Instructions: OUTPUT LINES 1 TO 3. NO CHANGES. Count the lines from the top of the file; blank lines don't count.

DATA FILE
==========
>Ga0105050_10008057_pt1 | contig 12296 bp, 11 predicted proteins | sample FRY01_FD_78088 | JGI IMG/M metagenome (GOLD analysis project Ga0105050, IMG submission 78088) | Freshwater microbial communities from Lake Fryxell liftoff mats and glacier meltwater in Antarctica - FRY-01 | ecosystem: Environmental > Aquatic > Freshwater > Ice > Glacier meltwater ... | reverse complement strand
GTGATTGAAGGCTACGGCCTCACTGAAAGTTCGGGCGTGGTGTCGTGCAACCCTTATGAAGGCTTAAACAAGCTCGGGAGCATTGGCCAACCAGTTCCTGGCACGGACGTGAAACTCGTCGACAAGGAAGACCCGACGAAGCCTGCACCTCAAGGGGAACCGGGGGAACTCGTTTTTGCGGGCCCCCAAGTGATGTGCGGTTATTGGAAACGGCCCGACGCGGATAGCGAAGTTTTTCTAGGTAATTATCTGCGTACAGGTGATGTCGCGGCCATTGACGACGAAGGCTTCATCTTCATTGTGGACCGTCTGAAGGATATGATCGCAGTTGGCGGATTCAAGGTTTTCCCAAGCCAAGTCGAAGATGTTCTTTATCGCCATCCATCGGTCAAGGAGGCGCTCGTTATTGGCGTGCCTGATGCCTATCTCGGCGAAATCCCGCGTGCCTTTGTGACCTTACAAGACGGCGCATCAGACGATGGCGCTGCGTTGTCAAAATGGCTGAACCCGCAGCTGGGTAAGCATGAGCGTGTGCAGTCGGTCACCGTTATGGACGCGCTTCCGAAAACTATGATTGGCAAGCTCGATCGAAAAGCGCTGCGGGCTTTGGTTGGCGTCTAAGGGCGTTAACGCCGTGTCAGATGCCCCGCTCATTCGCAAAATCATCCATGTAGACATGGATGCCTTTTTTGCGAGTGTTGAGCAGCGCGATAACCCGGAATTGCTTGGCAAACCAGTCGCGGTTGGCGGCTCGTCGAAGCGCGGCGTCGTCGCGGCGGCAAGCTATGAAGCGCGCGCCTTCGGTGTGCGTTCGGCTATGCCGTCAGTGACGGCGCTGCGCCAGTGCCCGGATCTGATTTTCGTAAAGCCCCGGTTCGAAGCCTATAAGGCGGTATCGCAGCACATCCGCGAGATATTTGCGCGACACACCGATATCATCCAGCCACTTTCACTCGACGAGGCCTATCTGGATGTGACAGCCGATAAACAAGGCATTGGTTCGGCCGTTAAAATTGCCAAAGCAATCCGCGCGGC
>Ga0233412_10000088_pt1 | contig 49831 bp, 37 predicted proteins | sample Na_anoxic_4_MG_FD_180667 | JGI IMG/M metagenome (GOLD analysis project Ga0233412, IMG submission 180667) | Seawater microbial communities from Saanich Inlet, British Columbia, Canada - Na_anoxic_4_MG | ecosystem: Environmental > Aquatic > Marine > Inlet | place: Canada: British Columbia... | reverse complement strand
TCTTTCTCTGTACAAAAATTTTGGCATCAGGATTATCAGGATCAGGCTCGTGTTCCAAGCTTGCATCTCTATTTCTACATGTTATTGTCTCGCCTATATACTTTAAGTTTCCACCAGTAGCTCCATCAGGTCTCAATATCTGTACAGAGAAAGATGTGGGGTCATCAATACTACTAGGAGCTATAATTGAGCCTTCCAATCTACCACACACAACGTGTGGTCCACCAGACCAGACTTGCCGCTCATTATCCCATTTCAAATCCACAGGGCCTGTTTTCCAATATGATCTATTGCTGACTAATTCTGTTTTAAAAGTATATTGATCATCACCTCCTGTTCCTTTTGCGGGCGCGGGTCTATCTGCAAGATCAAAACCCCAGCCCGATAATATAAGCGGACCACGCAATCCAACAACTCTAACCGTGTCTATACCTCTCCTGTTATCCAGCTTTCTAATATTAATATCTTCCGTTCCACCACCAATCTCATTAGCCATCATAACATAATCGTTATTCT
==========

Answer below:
>Ga0105050_10008057_pt1 | contig 12296 bp, 11 predicted proteins | sample FRY01_FD_78088 | JGI IMG/M metagenome (GOLD analysis project Ga0105050, IMG submission 78088) | Freshwater microbial communities from Lake Fryxell liftoff mats and glacier meltwater in Antarctica - FRY-01 | ecosystem: Environmental > Aquatic > Freshwater > Ice > Glacier meltwater ... | reverse complement strand
GTGATTGAAGGCTACGGCCTCACTGAAAGTTCGGGCGTGGTGTCGTGCAACCCTTATGAAGGCTTAAACAAGCTCGGGAGCATTGGCCAACCAGTTCCTGGCACGGACGTGAAACTCGTCGACAAGGAAGACCCGACGAAGCCTGCACCTCAAGGGGAACCGGGGGAACTCGTTTTTGCGGGCCCCCAAGTGATGTGCGGTTATTGGAAACGGCCCGACGCGGATAGCGAAGTTTTTCTAGGTAATTATCTGCGTACAGGTGATGTCGCGGCCATTGACGACGAAGGCTTCATCTTCATTGTGGACCGTCTGAAGGATATGATCGCAGTTGGCGGATTCAAGGTTTTCCCAAGCCAAGTCGAAGATGTTCTTTATCGCCATCCATCGGTCAAGGAGGCGCTCGTTATTGGCGTGCCTGATGCCTATCTCGGCGAAATCCCGCGTGCCTTTGTGACCTTACAAGACGGCGCATCAGACGATGGCGCTGCGTTGTCAAAATGGCTGAACCCGCAGCTGGGTAAGCATGAGCGTGTGCAGTCGGTCACCGTTATGGACGCGCTTCCGAAAACTATGATTGGCAAGCTCGATCGAAAAGCGCTGCGGGCTTTGGTTGGCGTCTAAGGGCGTTAACGCCGTGTCAGATGCCCCGCTCATTCGCAAAATCATCCATGTAGACATGGATGCCTTTTTTGCGAGTGTTGAGCAGCGCGATAACCCGGAATTGCTTGGCAAACCAGTCGCGGTTGGCGGCTCGTCGAAGCGCGGCGTCGTCGCGGCGGCAAGCTATGAAGCGCGCGCCTTCGGTGTGCGTTCGGCTATGCCGTCAGTGACGGCGCTGCGCCAGTGCCCGGATCTGATTTTCGTAAAGCCCCGGTTCGAAGCCTATAAGGCGGTATCGCAGCACATCCGCGAGATATTTGCGCGACACACCGATATCATCCAGCCACTTTCACTCGACGAGGCCTATCTGGATGTGACAGCCGATAAACAAGGCATTGGTTCGGCCGTTAAAATTGCCAAAGCAATCCGCGCGGC
>Ga0233412_10000088_pt1 | contig 49831 bp, 37 predicted proteins | sample Na_anoxic_4_MG_FD_180667 | JGI IMG/M metagenome (GOLD analysis project Ga0233412, IMG submission 180667) | Seawater microbial communities from Saanich Inlet, British Columbia, Canada - Na_anoxic_4_MG | ecosystem: Environmental > Aquatic > Marine > Inlet | place: Canada: British Columbia... | reverse complement strand